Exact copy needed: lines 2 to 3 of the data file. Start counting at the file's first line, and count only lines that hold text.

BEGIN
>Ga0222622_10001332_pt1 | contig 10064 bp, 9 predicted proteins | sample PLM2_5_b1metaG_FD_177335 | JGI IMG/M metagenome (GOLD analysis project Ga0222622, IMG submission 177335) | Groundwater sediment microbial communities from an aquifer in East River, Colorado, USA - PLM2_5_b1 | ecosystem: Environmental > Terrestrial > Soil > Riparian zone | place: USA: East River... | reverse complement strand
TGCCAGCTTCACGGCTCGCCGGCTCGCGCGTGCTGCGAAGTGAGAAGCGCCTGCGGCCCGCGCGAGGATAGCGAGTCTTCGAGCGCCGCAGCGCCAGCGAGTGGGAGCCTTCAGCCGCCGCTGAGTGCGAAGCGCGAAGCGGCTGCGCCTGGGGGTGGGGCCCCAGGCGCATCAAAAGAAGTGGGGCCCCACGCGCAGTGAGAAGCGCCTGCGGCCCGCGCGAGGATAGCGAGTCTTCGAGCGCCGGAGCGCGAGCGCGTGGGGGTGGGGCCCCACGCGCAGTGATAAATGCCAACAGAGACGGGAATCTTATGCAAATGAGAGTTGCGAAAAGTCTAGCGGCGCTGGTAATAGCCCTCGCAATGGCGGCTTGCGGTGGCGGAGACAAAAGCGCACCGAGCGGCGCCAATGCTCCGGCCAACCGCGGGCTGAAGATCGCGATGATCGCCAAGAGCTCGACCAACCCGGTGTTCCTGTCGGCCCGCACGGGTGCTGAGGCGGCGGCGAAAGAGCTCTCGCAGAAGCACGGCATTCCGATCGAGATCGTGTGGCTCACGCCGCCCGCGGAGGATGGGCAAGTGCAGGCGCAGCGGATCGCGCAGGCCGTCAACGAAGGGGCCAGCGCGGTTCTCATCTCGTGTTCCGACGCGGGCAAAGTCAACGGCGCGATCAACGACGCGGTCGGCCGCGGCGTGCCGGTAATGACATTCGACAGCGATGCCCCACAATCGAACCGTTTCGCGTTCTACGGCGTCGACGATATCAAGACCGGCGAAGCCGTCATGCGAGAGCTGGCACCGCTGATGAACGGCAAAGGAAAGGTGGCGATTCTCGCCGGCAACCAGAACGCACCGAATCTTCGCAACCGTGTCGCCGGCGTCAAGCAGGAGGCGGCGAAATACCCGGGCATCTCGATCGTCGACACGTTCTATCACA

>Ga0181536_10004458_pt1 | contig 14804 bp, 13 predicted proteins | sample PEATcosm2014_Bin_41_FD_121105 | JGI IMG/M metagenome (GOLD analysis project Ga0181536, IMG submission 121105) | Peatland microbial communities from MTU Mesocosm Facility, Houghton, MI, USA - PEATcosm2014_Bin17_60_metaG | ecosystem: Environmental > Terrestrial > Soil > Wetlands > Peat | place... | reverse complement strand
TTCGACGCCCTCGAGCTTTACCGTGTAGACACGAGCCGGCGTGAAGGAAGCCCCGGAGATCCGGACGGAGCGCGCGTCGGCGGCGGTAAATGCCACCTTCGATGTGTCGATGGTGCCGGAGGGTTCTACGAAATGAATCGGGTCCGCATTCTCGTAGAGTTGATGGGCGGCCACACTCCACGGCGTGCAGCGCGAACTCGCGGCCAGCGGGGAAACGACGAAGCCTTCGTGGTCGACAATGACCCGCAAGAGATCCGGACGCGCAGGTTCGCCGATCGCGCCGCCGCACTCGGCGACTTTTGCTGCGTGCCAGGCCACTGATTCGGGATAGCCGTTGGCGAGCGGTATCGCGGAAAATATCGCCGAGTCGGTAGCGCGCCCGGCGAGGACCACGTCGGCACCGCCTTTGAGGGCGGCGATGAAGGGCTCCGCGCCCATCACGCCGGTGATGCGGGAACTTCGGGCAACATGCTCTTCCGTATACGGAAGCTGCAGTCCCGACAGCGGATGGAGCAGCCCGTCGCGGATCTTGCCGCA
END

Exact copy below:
TGCCAGCTTCACGGCTCGCCGGCTCGCGCGTGCTGCGAAGTGAGAAGCGCCTGCGGCCCGCGCGAGGATAGCGAGTCTTCGAGCGCCGCAGCGCCAGCGAGTGGGAGCCTTCAGCCGCCGCTGAGTGCGAAGCGCGAAGCGGCTGCGCCTGGGGGTGGGGCCCCAGGCGCATCAAAAGAAGTGGGGCCCCACGCGCAGTGAGAAGCGCCTGCGGCCCGCGCGAGGATAGCGAGTCTTCGAGCGCCGGAGCGCGAGCGCGTGGGGGTGGGGCCCCACGCGCAGTGATAAATGCCAACAGAGACGGGAATCTTATGCAAATGAGAGTTGCGAAAAGTCTAGCGGCGCTGGTAATAGCCCTCGCAATGGCGGCTTGCGGTGGCGGAGACAAAAGCGCACCGAGCGGCGCCAATGCTCCGGCCAACCGCGGGCTGAAGATCGCGATGATCGCCAAGAGCTCGACCAACCCGGTGTTCCTGTCGGCCCGCACGGGTGCTGAGGCGGCGGCGAAAGAGCTCTCGCAGAAGCACGGCATTCCGATCGAGATCGTGTGGCTCACGCCGCCCGCGGAGGATGGGCAAGTGCAGGCGCAGCGGATCGCGCAGGCCGTCAACGAAGGGGCCAGCGCGGTTCTCATCTCGTGTTCCGACGCGGGCAAAGTCAACGGCGCGATCAACGACGCGGTCGGCCGCGGCGTGCCGGTAATGACATTCGACAGCGATGCCCCACAATCGAACCGTTTCGCGTTCTACGGCGTCGACGATATCAAGACCGGCGAAGCCGTCATGCGAGAGCTGGCACCGCTGATGAACGGCAAAGGAAAGGTGGCGATTCTCGCCGGCAACCAGAACGCACCGAATCTTCGCAACCGTGTCGCCGGCGTCAAGCAGGAGGCGGCGAAATACCCGGGCATCTCGATCGTCGACACGTTCTATCACA

>Ga0181536_10004458_pt1 | contig 14804 bp, 13 predicted proteins | sample PEATcosm2014_Bin_41_FD_121105 | JGI IMG/M metagenome (GOLD analysis project Ga0181536, IMG submission 121105) | Peatland microbial communities from MTU Mesocosm Facility, Houghton, MI, USA - PEATcosm2014_Bin17_60_metaG | ecosystem: Environmental > Terrestrial > Soil > Wetlands > Peat | place... | reverse complement strand